The Tearless Vampire Killers
Following in the footsteps of his ancestors, the Belmonts of the previous games, Reinhardt is a born vampire slayer. His speciality is using his family's holy whip to separate the undead from their component body parts, but he's also a dab hand with a sword. Main Weapon: Whip, Secondary Weapon: Sword.
A young girl who has recently been orphaned, Carrie realises that the cause of her mother's death is of Drac, and sets out to get some payback. Although she's physically weak, Carrie's magic can be very effective, especially when powered up fully. Main Weapon: Homing spell Secondary Weapon: Xena-style rings-o-doom.
The variety that Castlevania offers is one of the game's best features. You never know quite what to expect as you enter a new area, and there are some genuine brown trouser moments when a seemingly innocuous situation takes a sudden twist. Try playing Castlevania with the lights out and the sound cranked right up. Before long it'll save wear and tear on your seat, because you'll only be using the edge of it.
The bad news, especially for those spoiled visually by the likes of Zelda and Turok 2, is that Castlevania's looks are... well, 'mixed' would be the kindest way of putting it. The early levels are plagued by some horrible blurry textures and occasionally obtrusive fogging, and there's a generally fuzzy look to the game as a whole. Despite some of the later stages having some very detailed scenery, the overall look is more like an early N64 game than one that's appeared three years into the machine's life.
As for the main characters and creatures of the night, these look better, but again Zelda has gone and ruined it for everyone else. After Nintendo's tour de force, Castlevania's populace has a somewhat mechanical feel, people bodypopping about like those stupid robot dancers that plague town centres of a weekend. That's not to say that they don't look good - Reinhardt and Carrie in particular are well-detailed, and some of the monsters are suitably ugly - but there's no real feeling of life behind them. Most of the time, the camera doesn't get in close enough to show the creatures of the night to their best advantage.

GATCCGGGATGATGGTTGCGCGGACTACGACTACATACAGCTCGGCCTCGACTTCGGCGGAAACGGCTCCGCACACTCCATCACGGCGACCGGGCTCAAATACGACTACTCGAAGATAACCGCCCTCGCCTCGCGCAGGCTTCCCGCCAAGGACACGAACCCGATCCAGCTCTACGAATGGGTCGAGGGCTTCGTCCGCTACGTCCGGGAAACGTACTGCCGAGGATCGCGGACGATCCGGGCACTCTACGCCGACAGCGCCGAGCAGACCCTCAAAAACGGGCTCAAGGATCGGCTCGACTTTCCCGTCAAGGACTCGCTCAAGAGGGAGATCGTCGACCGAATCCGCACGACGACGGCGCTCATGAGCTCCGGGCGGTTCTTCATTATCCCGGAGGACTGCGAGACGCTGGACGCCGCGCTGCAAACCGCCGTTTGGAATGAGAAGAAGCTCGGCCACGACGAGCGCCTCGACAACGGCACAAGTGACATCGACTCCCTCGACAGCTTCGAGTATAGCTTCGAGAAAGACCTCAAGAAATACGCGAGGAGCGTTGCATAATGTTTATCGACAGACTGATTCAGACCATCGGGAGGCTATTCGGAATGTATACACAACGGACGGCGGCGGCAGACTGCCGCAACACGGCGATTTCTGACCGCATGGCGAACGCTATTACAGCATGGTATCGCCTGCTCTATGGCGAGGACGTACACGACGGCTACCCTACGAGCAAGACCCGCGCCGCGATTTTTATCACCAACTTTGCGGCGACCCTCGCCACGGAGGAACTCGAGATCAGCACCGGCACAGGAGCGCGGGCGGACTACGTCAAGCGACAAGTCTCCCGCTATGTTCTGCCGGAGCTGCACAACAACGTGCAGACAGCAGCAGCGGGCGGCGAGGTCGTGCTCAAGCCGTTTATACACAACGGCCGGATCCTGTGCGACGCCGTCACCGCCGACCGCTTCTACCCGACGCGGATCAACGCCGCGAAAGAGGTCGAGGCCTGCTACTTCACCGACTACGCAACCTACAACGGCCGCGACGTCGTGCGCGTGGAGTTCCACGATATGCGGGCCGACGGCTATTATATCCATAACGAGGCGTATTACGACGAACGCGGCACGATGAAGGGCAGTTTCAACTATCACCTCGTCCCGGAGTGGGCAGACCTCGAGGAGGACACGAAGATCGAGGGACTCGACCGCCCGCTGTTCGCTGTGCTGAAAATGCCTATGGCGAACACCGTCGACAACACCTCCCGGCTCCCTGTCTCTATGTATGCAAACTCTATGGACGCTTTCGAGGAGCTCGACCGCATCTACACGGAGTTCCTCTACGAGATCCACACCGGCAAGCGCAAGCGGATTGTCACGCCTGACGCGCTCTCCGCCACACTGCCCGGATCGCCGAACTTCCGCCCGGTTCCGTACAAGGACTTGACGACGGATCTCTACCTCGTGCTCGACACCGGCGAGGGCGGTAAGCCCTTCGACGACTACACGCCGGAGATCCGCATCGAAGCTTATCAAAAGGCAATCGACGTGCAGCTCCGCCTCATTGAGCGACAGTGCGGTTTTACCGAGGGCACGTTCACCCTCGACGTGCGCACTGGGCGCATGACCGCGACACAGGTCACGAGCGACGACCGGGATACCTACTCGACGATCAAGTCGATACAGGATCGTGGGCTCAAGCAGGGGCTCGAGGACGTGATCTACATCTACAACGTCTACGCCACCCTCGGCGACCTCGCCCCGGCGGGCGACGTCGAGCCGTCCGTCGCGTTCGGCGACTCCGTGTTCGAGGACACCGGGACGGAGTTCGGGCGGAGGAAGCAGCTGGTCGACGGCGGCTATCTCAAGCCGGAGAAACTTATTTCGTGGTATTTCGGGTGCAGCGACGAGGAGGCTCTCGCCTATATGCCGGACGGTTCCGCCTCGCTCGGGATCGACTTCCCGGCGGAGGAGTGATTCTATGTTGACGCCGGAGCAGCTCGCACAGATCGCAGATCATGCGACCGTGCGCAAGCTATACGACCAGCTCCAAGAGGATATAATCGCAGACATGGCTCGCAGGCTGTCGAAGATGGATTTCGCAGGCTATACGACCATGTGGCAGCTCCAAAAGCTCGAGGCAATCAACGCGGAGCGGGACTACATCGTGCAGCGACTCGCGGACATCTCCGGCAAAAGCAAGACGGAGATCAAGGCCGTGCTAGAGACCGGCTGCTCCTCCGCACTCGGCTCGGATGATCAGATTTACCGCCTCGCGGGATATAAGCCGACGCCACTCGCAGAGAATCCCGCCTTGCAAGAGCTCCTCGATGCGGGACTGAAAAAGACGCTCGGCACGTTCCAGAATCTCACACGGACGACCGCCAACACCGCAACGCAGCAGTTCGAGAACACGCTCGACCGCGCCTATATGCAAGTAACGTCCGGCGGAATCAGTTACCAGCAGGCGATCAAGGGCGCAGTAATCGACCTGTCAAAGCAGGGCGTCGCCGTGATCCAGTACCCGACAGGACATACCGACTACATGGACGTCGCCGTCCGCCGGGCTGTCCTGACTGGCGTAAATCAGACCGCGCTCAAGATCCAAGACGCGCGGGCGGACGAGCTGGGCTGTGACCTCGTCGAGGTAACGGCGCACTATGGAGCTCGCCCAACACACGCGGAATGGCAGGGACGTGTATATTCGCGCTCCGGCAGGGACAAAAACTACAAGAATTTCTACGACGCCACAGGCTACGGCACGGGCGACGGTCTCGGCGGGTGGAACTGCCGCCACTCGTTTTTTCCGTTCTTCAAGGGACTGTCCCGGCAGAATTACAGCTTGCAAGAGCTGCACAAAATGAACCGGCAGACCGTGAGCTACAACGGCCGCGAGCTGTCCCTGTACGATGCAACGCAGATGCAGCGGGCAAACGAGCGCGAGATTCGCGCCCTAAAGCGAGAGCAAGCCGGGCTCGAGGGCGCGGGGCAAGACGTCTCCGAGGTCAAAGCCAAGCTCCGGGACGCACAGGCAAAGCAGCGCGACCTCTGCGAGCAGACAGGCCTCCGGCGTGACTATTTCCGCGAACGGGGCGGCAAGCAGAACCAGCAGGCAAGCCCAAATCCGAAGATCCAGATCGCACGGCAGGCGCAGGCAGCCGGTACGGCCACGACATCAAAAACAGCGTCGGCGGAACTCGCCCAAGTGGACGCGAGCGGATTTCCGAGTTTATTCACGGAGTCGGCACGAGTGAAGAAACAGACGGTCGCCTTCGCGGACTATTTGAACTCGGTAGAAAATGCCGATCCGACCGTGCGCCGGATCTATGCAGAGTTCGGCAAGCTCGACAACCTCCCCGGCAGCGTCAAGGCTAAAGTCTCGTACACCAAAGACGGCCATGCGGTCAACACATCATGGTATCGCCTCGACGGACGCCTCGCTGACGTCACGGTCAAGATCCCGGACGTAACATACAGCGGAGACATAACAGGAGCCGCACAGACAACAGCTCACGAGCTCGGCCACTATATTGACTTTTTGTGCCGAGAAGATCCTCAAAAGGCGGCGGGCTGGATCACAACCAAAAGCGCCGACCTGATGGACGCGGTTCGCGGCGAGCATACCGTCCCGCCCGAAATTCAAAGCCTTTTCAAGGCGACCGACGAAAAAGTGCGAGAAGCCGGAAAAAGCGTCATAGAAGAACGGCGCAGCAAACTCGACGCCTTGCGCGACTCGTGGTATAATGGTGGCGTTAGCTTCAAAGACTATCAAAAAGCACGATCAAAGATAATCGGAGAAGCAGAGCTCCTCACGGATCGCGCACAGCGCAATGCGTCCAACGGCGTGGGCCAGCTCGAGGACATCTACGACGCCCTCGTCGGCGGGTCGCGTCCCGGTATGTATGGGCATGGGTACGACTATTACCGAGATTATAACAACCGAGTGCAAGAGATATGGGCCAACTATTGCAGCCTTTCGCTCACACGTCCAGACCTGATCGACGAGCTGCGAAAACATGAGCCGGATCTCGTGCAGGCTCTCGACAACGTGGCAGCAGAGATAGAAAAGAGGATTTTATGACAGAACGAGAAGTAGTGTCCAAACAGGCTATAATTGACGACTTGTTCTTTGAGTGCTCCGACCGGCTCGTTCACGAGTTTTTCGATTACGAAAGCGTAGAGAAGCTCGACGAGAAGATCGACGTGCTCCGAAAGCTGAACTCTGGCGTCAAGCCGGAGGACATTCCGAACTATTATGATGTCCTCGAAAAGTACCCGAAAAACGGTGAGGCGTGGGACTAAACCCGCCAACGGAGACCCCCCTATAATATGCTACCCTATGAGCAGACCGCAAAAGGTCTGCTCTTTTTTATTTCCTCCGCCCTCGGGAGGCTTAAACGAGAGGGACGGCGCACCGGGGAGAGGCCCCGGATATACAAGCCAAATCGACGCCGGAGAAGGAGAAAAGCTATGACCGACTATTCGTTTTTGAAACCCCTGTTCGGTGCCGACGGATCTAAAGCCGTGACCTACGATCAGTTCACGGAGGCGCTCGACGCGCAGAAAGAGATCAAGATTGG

One area where Castlevania excels is in its music. Konami's games have always been noted for great tunes, but Castlevania is probably the best example of the N64's musical prowess to date. The music isn't non-stop, like Turok 2's ultimately repetitive background sounds, but comes in at appropriately dramatic moments. Cut scenes are also accompanied by music that suits the moment - the scenes with vampire maiden Rosa, for instance, are as mournful as her mood.
Castlevania is a good game with some infuriating faults, most of which could have been fixed given a bit more time. The camera definitely needed more work, and a lot of the textures on the scenery would have benefited from some extra attention. The translation of the text into English (despite appearing in the US first, Castlevania is a Japanese game) is also surprisingly shoddy in places.
On the whole, if you're prepared to overlook, or at least work around, the faults, Castlevania is well worth considering. To see all the levels you need to play the game with both characters, and it also has plenty of hidden extras (new costumes for the heroes, secret stages and the like) that have to be hunted down. If a bit more time had spent tidying up the rough edges, it would have been a cert for a Sizzler award.
The only thing that old hands at Castlevania will be left wondering is why you can't swing with the whip...
2nd rating opinion
This is what games used to be like - simple, atmospheric and bloody hard! Castlevania 64 takes the best elements of the classic 8 and 16-bit platformers and gives them a 3-D makeover. Mature gamers will love it but the difficulty level might put off younger fans.
Not so much cheats for this game as handy hints and tips. It's a pretty challenging game though, so you'll probably need them!
Get the first green gem which is hidden inside a torch on a floating platform in the forest stage, and when you finish the game Secret One will be unlocked, letting you play the game on the Hard difficulty setting.
Alternate Costume (Carrie)
When playing as Carrie, look out of the top of the Tower of Sorcery and you should see a torch on a floating platform. Use some holy water to reveal the invisible path leading to the torch and break it to get the purple gem which unlocks Secret Two on the item list -- Carrie's second outfit -- once you finish the game.
Alternate Costume (Reinhardt)